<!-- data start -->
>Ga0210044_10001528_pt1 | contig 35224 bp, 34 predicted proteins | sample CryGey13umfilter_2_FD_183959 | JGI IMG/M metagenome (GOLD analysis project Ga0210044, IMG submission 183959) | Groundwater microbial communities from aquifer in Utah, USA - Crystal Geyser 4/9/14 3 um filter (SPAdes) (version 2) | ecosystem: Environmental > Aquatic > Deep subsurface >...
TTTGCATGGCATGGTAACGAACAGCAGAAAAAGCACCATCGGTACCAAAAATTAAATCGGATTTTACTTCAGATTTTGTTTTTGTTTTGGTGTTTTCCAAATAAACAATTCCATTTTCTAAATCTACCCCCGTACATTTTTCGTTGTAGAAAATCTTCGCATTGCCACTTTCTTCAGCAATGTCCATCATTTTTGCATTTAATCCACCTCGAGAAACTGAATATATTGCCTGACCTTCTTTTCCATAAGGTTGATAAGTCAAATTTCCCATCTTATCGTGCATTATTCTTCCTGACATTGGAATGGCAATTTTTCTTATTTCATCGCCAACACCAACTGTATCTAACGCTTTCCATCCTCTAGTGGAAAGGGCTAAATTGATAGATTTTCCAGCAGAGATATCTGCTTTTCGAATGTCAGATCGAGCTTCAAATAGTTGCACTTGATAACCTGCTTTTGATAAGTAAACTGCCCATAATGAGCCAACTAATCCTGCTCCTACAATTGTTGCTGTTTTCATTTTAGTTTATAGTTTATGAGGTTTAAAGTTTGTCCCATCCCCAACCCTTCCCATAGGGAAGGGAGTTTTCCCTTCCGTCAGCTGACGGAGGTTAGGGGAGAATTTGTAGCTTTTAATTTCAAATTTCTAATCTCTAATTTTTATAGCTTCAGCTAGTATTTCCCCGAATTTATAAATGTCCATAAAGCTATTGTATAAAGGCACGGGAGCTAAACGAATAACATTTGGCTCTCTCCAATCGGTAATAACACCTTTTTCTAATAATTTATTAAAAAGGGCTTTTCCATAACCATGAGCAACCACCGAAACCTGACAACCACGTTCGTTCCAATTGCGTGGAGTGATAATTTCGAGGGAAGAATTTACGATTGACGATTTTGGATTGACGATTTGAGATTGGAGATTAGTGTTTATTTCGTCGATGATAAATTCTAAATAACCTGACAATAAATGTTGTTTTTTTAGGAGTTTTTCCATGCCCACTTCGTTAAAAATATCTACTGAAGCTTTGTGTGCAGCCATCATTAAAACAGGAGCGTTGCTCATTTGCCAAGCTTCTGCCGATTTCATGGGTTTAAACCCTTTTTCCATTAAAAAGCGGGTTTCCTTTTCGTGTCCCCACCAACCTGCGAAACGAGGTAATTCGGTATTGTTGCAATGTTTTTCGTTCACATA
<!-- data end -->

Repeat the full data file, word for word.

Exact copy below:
>Ga0210044_10001528_pt1 | contig 35224 bp, 34 predicted proteins | sample CryGey13umfilter_2_FD_183959 | JGI IMG/M metagenome (GOLD analysis project Ga0210044, IMG submission 183959) | Groundwater microbial communities from aquifer in Utah, USA - Crystal Geyser 4/9/14 3 um filter (SPAdes) (version 2) | ecosystem: Environmental > Aquatic > Deep subsurface >...
TTTGCATGGCATGGTAACGAACAGCAGAAAAAGCACCATCGGTACCAAAAATTAAATCGGATTTTACTTCAGATTTTGTTTTTGTTTTGGTGTTTTCCAAATAAACAATTCCATTTTCTAAATCTACCCCCGTACATTTTTCGTTGTAGAAAATCTTCGCATTGCCACTTTCTTCAGCAATGTCCATCATTTTTGCATTTAATCCACCTCGAGAAACTGAATATATTGCCTGACCTTCTTTTCCATAAGGTTGATAAGTCAAATTTCCCATCTTATCGTGCATTATTCTTCCTGACATTGGAATGGCAATTTTTCTTATTTCATCGCCAACACCAACTGTATCTAACGCTTTCCATCCTCTAGTGGAAAGGGCTAAATTGATAGATTTTCCAGCAGAGATATCTGCTTTTCGAATGTCAGATCGAGCTTCAAATAGTTGCACTTGATAACCTGCTTTTGATAAGTAAACTGCCCATAATGAGCCAACTAATCCTGCTCCTACAATTGTTGCTGTTTTCATTTTAGTTTATAGTTTATGAGGTTTAAAGTTTGTCCCATCCCCAACCCTTCCCATAGGGAAGGGAGTTTTCCCTTCCGTCAGCTGACGGAGGTTAGGGGAGAATTTGTAGCTTTTAATTTCAAATTTCTAATCTCTAATTTTTATAGCTTCAGCTAGTATTTCCCCGAATTTATAAATGTCCATAAAGCTATTGTATAAAGGCACGGGAGCTAAACGAATAACATTTGGCTCTCTCCAATCGGTAATAACACCTTTTTCTAATAATTTATTAAAAAGGGCTTTTCCATAACCATGAGCAACCACCGAAACCTGACAACCACGTTCGTTCCAATTGCGTGGAGTGATAATTTCGAGGGAAGAATTTACGATTGACGATTTTGGATTGACGATTTGAGATTGGAGATTAGTGTTTATTTCGTCGATGATAAATTCTAAATAACCTGACAATAAATGTTGTTTTTTTAGGAGTTTTTCCATGCCCACTTCGTTAAAAATATCTACTGAAGCTTTGTGTGCAGCCATCATTAAAACAGGAGCGTTGCTCATTTGCCAAGCTTCTGCCGATTTCATGGGTTTAAACCCTTTTTCCATTAAAAAGCGGGTTTCCTTTTCGTGTCCCCACCAACCTGCGAAACGAGGTAATTCGGTATTGTTGCAATGTTTTTCGTTCACATA